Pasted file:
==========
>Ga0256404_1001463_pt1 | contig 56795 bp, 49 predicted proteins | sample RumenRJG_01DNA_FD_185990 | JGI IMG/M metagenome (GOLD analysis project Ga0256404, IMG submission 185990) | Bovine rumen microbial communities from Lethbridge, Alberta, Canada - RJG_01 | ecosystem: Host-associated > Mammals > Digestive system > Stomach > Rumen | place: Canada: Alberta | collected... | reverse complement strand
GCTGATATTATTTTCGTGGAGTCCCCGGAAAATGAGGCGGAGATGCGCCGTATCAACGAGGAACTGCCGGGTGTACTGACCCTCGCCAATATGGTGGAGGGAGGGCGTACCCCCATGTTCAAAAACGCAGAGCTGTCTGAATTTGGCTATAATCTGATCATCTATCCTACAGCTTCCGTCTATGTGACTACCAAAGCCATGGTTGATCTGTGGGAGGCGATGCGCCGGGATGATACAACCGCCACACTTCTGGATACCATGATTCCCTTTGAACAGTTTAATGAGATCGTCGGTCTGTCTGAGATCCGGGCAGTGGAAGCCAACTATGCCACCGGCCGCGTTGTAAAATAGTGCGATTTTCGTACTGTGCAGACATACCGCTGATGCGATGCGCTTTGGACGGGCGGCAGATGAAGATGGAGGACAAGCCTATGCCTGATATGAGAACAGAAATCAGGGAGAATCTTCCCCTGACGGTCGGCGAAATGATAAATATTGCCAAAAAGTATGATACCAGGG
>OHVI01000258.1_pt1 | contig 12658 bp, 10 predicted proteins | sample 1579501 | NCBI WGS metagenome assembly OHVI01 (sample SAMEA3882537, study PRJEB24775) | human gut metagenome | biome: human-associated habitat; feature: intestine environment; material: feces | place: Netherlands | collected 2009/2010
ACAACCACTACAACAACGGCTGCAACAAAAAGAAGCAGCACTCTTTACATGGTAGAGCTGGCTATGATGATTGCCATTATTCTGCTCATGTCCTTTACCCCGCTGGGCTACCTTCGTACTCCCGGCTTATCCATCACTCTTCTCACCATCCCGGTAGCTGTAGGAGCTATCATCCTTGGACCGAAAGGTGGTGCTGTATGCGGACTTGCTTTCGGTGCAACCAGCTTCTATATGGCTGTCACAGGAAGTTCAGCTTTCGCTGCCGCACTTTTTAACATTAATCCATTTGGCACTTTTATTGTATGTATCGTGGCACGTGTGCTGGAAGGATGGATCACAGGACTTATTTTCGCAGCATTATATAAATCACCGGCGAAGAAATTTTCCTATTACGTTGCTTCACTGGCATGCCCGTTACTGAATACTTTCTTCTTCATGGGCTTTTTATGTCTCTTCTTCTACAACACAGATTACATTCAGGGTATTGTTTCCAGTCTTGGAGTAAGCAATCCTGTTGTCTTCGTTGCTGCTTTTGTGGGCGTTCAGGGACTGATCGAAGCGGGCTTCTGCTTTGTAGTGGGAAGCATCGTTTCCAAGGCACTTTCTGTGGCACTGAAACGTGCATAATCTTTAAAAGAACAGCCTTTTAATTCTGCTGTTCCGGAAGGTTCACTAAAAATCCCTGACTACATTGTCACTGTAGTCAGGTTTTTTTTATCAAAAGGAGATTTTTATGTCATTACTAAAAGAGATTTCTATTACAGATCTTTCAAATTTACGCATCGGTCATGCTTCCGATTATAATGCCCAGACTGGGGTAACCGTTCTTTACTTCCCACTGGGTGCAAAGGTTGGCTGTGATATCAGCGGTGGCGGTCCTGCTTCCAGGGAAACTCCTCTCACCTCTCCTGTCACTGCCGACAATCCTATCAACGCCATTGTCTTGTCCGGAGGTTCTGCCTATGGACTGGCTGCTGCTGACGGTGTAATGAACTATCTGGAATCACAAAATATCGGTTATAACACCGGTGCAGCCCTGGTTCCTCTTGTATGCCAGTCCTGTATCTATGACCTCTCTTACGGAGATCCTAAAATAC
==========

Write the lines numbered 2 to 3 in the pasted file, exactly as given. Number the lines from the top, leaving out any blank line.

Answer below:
GCTGATATTATTTTCGTGGAGTCCCCGGAAAATGAGGCGGAGATGCGCCGTATCAACGAGGAACTGCCGGGTGTACTGACCCTCGCCAATATGGTGGAGGGAGGGCGTACCCCCATGTTCAAAAACGCAGAGCTGTCTGAATTTGGCTATAATCTGATCATCTATCCTACAGCTTCCGTCTATGTGACTACCAAAGCCATGGTTGATCTGTGGGAGGCGATGCGCCGGGATGATACAACCGCCACACTTCTGGATACCATGATTCCCTTTGAACAGTTTAATGAGATCGTCGGTCTGTCTGAGATCCGGGCAGTGGAAGCCAACTATGCCACCGGCCGCGTTGTAAAATAGTGCGATTTTCGTACTGTGCAGACATACCGCTGATGCGATGCGCTTTGGACGGGCGGCAGATGAAGATGGAGGACAAGCCTATGCCTGATATGAGAACAGAAATCAGGGAGAATCTTCCCCTGACGGTCGGCGAAATGATAAATATTGCCAAAAAGTATGATACCAGGG
>OHVI01000258.1_pt1 | contig 12658 bp, 10 predicted proteins | sample 1579501 | NCBI WGS metagenome assembly OHVI01 (sample SAMEA3882537, study PRJEB24775) | human gut metagenome | biome: human-associated habitat; feature: intestine environment; material: feces | place: Netherlands | collected 2009/2010